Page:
[Read More Abandoned Arizona]
Was Arcosanti an Arizona oddity or a sustainable idea way before its time? Paolo Soleri did not think so. Despite being a completely theoretical idea, Soleri funded his life’s work through designing and producing ceramic and bronze windbells through methods he developed from silt-casting. With over 40 years of production he used this financial cushion to test out his theories on a more sustainable society. Where did he do this? The middle of nowhere off of highway I-17 in the city known as Arcosanti. A village away from the norms of society cast in the beautiful sandy desert surrounded by prickly cactus pear, dirt roads and an infinite amount of stars in the night sky, a perfect utopia. The idea of Arcosanti entailed maximizing space with limited land through roadway elimination. Basically, Soleri wanted to combine ecology with architecture in what he coined the term, “arcology.” He envisioned a future society where architecture implemented into the ecosystem with limited harm to the environment. This theoretical community, designed for 5,000 people on roughly 15 acres of land, started in 1970 and still continues construction today. Soleri built the structures in Arcosanti with similar techniques he used to make the windbells. Despite eliminating roadways and automobiles Soleri theorized for a series of escalators, elevators, moving pedestrian sidewalks and other green forms of travel for the community with roadways into and out of the city. Soleri passed away in 2013, but his passion and sustainable vision on a new path for society lives on in the souls of both old-timers and young, upcoming architects and engineers today. 5-week and 10-week workshops are held in the community at a fair price and if deemed worthy you can stick around to help the community construct more of Soleri’s plan and see it come to fruition. If you want to learn more about this oddity I highly recommend taking the tour. They ask for a small donation of $10 per person, but it’s worth every penny.
Arcosanti an Arizona Oddity?
One of the few structures built within the community through similar methods used in windbell production.
The auditorium where bands and other musicians play. They fill the front with water during shows to enhance the acoustics.
Normally I hate guided tours. We almost left because we arrived an hour early for the 1 PM tour and my impatience almost got the better of me. But, we drove an hour out-of-the-way to see this Arizona oddity so I toughed it out. As we walked around I noticed the expensive pricing of the windbells and immediately felt turned off by it. It seemed like a for-profit corporation squeezing every last penny out of tourists for their own personal agenda off a dead man’s idea. Do not judge them off the windbells! During the tour we learned that the money from windbell sales drive the continued construction of the community buildings Soleri envisioned. Without people buying the bells they do not have a means of financial capabilities to continue his dream. Soleri strictly wanted it this way because he did not want investors taking over on an idea meant to save society and the earth. The power of money always ruins everything. The video and tour are all worthwhile if driving through the area. I cannot stress enough how much I recommend visiting Arcosanti. Despite it never coming to fruition after 40 years they continue to make progress on his envision one step at a time. Their current roadblock being the dirt roads limiting further construction of the community as the government requires asphalt roads to go ahead. They are always looking for extra help and knowledge. If you know anything about Federal funding from grants or workarounds for continued construction please feel free to contact me and I can send your information to higher-ups in their community.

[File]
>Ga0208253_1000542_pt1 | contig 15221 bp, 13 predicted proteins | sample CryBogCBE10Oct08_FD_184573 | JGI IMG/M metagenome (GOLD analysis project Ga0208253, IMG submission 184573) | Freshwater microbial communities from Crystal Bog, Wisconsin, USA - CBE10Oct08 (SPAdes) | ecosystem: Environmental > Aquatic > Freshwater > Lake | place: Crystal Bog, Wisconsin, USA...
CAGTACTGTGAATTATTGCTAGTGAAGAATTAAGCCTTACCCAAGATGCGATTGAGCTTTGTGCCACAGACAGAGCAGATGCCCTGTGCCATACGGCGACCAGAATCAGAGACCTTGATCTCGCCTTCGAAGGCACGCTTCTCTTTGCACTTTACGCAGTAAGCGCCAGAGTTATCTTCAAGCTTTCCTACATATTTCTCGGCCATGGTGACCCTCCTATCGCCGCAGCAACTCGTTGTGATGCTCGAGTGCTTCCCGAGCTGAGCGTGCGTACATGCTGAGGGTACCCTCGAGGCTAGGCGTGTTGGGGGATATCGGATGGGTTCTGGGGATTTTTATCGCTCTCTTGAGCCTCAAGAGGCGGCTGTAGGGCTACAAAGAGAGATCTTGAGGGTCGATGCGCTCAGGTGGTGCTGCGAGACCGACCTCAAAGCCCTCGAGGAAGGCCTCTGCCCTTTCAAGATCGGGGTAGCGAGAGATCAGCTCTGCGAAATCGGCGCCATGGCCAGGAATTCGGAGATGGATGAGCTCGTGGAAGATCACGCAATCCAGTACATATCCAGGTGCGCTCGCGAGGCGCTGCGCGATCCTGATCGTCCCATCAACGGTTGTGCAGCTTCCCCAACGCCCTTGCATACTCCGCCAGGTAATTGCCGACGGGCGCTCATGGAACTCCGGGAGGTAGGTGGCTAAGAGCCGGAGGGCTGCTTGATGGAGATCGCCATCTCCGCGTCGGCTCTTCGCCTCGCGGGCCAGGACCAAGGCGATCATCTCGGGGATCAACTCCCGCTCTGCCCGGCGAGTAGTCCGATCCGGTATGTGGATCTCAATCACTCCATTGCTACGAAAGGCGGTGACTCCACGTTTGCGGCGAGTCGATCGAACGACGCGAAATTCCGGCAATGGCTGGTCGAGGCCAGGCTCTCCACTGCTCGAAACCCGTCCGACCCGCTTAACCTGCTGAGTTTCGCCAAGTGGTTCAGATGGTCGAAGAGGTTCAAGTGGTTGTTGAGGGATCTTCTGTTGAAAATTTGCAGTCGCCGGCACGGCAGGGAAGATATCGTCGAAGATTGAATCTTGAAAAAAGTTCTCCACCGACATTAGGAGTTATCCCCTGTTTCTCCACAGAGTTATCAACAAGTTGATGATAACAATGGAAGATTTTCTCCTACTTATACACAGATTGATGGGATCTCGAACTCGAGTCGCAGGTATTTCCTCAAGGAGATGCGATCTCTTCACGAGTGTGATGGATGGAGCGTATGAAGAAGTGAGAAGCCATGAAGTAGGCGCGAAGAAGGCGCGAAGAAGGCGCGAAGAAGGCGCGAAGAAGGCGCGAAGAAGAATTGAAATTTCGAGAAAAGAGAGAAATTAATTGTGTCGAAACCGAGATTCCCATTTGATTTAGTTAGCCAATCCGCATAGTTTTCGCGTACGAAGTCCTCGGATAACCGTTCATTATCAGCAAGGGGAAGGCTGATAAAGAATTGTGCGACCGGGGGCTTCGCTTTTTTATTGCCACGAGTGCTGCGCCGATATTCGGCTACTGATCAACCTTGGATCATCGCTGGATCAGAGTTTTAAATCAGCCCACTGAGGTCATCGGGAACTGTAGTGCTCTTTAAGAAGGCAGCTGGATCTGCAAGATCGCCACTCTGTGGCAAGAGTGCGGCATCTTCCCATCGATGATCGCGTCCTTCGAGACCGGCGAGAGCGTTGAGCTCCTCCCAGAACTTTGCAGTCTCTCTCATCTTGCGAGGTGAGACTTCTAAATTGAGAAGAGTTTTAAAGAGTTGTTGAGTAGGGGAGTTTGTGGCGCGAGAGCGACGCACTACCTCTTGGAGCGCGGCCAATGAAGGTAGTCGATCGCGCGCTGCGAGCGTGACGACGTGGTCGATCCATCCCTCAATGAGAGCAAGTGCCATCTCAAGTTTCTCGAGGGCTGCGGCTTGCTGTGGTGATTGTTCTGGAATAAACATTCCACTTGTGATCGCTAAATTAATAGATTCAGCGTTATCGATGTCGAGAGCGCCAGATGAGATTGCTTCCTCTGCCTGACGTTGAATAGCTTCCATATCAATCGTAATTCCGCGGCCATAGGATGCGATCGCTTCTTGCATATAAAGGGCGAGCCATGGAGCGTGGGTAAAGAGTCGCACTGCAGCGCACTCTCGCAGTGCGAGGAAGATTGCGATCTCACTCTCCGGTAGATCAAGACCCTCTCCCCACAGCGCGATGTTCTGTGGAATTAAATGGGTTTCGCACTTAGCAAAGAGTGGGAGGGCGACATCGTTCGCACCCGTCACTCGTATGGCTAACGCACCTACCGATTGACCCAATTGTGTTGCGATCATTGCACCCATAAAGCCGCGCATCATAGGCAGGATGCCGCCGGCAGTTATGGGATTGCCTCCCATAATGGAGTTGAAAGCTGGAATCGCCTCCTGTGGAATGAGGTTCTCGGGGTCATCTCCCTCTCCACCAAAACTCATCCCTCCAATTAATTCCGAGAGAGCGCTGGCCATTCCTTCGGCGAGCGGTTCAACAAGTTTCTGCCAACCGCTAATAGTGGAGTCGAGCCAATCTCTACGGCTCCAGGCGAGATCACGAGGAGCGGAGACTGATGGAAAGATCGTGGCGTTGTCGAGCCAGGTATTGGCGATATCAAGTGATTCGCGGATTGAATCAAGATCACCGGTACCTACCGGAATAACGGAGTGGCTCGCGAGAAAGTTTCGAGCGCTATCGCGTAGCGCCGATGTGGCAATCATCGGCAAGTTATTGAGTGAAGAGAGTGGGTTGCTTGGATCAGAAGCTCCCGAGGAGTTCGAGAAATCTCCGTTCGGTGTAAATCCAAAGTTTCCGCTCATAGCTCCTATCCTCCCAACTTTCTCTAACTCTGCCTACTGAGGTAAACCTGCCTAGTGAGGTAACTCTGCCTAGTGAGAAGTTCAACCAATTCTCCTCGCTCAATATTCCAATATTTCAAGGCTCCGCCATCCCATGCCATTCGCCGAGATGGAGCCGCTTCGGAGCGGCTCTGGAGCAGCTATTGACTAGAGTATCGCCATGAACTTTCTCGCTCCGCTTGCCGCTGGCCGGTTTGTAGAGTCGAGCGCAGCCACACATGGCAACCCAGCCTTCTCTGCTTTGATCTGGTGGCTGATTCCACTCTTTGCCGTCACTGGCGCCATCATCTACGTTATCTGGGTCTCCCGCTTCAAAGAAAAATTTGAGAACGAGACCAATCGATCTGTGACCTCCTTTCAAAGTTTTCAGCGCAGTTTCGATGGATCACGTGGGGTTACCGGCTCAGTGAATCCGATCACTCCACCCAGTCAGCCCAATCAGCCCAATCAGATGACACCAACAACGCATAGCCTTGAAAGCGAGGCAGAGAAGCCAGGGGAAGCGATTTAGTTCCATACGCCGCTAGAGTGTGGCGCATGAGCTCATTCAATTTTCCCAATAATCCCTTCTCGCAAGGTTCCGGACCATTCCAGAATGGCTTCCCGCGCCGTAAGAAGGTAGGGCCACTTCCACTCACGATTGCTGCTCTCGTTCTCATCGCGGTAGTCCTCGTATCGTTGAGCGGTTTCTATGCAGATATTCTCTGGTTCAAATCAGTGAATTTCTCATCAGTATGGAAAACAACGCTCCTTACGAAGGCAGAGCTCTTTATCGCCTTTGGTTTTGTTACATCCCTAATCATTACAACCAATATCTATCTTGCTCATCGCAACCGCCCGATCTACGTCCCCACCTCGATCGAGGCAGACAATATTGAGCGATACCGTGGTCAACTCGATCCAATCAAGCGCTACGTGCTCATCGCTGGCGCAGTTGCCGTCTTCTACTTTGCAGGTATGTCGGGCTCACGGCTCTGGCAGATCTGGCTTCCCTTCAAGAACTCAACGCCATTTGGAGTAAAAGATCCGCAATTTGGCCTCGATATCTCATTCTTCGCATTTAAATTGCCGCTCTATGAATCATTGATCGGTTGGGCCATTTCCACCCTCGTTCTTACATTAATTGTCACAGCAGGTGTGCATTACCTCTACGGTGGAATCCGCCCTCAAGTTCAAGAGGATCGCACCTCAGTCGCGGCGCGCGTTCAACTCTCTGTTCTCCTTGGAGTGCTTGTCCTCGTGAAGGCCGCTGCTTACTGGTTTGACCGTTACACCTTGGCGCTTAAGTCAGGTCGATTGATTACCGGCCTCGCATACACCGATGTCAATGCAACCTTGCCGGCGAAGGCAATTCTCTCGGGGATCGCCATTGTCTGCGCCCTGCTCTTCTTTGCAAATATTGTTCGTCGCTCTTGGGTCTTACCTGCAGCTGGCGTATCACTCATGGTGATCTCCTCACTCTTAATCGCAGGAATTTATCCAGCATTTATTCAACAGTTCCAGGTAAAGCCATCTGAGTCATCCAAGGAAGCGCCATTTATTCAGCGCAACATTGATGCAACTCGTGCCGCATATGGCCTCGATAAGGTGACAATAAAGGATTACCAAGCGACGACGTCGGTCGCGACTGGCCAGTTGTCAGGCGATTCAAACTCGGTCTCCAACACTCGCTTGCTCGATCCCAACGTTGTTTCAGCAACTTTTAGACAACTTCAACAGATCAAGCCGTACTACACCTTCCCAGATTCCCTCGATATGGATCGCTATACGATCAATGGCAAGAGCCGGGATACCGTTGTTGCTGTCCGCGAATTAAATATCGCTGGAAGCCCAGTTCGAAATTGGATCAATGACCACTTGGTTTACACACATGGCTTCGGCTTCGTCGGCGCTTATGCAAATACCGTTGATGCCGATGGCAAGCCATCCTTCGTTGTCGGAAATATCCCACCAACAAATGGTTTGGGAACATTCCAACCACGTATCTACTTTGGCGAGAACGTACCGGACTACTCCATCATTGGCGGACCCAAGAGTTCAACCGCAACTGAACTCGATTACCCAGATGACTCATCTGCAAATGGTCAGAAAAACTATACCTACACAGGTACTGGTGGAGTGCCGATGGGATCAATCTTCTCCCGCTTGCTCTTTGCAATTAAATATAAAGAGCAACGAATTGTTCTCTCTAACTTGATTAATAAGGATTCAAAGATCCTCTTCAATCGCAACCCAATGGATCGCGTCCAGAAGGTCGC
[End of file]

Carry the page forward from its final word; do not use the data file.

Arcosanti an Arizona Oddity: This is the room they produce the bronze windbells!
The architecture within the ecosystem is utterly amazing! Families, volunteers and workers all live on site in their community of 100 people. Guests can stay in their “hotel” rooms for $30/night, which gives you access to the pool and the ergonomically designed seats for star-gazing.
Abandoned Twin Arrows Trading Post
After two years on and off the road traveling by foot, thumb, bicycle, bus, train, plane, and working itinerant jobs, I set out on a road trip with my fiancee from Phoenix to Breckenridge, Colorado – where it all began!
(Two years ago I set out on a bicycle tour from DE to CO. I pedaled over 2,600 miles before making it right outside Pueblo where I met up with a buddy to hike Hell’s Hole in Denver, CO. I hitched a short ride with him to Idaho Springs and continued my journey up through the Rockies covering over 5,000 feet of elevation in a day and eventually ended up in Breckenridge where I found a temporary job for the winter.)
Our short 4-day journey took us through Arizona, Utah and the Rockies ending up in Breckenridge. The best part of any trip is the journey and not the destination, but with only a few days to spare because of a short break from her teaching job, our stops along the way were limited. We headed north up through Arizona stopping at the abandoned Twin Arrows Trading Post.